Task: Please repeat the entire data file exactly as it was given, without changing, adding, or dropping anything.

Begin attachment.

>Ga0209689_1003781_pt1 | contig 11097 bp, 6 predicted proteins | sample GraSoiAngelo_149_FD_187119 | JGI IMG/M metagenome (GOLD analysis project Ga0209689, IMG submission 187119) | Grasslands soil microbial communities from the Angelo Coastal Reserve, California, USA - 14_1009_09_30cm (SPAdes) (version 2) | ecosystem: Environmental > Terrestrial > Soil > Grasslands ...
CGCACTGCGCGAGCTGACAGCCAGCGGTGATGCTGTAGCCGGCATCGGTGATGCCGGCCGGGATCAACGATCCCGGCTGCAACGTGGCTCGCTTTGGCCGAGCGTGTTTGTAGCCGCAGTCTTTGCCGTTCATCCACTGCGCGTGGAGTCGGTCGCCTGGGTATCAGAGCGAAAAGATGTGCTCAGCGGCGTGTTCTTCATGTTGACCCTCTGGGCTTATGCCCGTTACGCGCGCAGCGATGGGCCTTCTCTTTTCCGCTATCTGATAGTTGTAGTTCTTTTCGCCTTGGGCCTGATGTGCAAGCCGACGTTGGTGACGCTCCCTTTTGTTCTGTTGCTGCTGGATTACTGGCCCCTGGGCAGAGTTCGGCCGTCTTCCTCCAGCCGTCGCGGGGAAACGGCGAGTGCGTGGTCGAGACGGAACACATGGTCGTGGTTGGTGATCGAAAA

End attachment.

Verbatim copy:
>Ga0209689_1003781_pt1 | contig 11097 bp, 6 predicted proteins | sample GraSoiAngelo_149_FD_187119 | JGI IMG/M metagenome (GOLD analysis project Ga0209689, IMG submission 187119) | Grasslands soil microbial communities from the Angelo Coastal Reserve, California, USA - 14_1009_09_30cm (SPAdes) (version 2) | ecosystem: Environmental > Terrestrial > Soil > Grasslands ...
CGCACTGCGCGAGCTGACAGCCAGCGGTGATGCTGTAGCCGGCATCGGTGATGCCGGCCGGGATCAACGATCCCGGCTGCAACGTGGCTCGCTTTGGCCGAGCGTGTTTGTAGCCGCAGTCTTTGCCGTTCATCCACTGCGCGTGGAGTCGGTCGCCTGGGTATCAGAGCGAAAAGATGTGCTCAGCGGCGTGTTCTTCATGTTGACCCTCTGGGCTTATGCCCGTTACGCGCGCAGCGATGGGCCTTCTCTTTTCCGCTATCTGATAGTTGTAGTTCTTTTCGCCTTGGGCCTGATGTGCAAGCCGACGTTGGTGACGCTCCCTTTTGTTCTGTTGCTGCTGGATTACTGGCCCCTGGGCAGAGTTCGGCCGTCTTCCTCCAGCCGTCGCGGGGAAACGGCGAGTGCGTGGTCGAGACGGAACACATGGTCGTGGTTGGTGATCGAAAA